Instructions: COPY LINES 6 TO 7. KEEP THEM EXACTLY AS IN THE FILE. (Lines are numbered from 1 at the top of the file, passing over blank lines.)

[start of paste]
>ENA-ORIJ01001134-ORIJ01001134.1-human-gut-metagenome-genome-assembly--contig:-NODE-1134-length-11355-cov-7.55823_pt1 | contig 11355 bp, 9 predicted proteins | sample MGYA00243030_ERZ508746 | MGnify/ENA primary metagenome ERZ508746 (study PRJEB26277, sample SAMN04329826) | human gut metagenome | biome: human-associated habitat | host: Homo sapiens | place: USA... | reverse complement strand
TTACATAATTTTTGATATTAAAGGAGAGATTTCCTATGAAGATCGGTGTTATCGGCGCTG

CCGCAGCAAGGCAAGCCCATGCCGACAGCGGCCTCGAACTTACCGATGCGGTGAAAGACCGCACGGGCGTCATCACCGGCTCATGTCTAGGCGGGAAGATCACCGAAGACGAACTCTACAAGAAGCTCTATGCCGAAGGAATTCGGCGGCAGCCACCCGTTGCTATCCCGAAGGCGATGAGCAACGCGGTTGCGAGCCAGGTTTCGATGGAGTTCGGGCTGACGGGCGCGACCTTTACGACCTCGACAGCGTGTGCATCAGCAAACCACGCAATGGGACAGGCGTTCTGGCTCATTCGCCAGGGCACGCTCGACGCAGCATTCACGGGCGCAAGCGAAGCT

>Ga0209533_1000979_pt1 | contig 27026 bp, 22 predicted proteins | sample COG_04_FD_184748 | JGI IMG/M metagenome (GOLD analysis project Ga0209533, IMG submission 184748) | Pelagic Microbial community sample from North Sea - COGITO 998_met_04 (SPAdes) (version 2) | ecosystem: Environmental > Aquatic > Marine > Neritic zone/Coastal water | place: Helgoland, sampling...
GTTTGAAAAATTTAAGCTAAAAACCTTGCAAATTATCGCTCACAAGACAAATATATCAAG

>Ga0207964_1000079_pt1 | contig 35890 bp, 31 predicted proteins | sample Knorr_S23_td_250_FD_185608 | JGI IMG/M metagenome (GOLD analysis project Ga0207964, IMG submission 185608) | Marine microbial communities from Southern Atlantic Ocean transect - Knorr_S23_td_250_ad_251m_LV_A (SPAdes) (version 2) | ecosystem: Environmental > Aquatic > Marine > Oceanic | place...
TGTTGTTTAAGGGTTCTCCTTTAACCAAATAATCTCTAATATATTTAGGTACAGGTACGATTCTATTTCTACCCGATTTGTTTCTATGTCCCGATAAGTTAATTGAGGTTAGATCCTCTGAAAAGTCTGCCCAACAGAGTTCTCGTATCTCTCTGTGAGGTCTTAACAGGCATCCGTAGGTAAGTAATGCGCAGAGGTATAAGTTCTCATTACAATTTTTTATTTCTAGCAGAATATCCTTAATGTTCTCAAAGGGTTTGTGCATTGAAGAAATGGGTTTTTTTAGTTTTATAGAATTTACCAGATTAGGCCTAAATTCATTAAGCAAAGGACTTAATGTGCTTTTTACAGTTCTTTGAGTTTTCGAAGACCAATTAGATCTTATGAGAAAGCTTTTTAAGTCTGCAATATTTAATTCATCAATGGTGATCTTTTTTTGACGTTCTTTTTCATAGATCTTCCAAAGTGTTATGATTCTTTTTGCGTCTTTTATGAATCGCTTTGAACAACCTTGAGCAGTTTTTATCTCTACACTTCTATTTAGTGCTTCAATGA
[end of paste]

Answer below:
>Ga0207964_1000079_pt1 | contig 35890 bp, 31 predicted proteins | sample Knorr_S23_td_250_FD_185608 | JGI IMG/M metagenome (GOLD analysis project Ga0207964, IMG submission 185608) | Marine microbial communities from Southern Atlantic Ocean transect - Knorr_S23_td_250_ad_251m_LV_A (SPAdes) (version 2) | ecosystem: Environmental > Aquatic > Marine > Oceanic | place...
TGTTGTTTAAGGGTTCTCCTTTAACCAAATAATCTCTAATATATTTAGGTACAGGTACGATTCTATTTCTACCCGATTTGTTTCTATGTCCCGATAAGTTAATTGAGGTTAGATCCTCTGAAAAGTCTGCCCAACAGAGTTCTCGTATCTCTCTGTGAGGTCTTAACAGGCATCCGTAGGTAAGTAATGCGCAGAGGTATAAGTTCTCATTACAATTTTTTATTTCTAGCAGAATATCCTTAATGTTCTCAAAGGGTTTGTGCATTGAAGAAATGGGTTTTTTTAGTTTTATAGAATTTACCAGATTAGGCCTAAATTCATTAAGCAAAGGACTTAATGTGCTTTTTACAGTTCTTTGAGTTTTCGAAGACCAATTAGATCTTATGAGAAAGCTTTTTAAGTCTGCAATATTTAATTCATCAATGGTGATCTTTTTTTGACGTTCTTTTTCATAGATCTTCCAAAGTGTTATGATTCTTTTTGCGTCTTTTATGAATCGCTTTGAACAACCTTGAGCAGTTTTTATCTCTACACTTCTATTTAGTGCTTCAATGA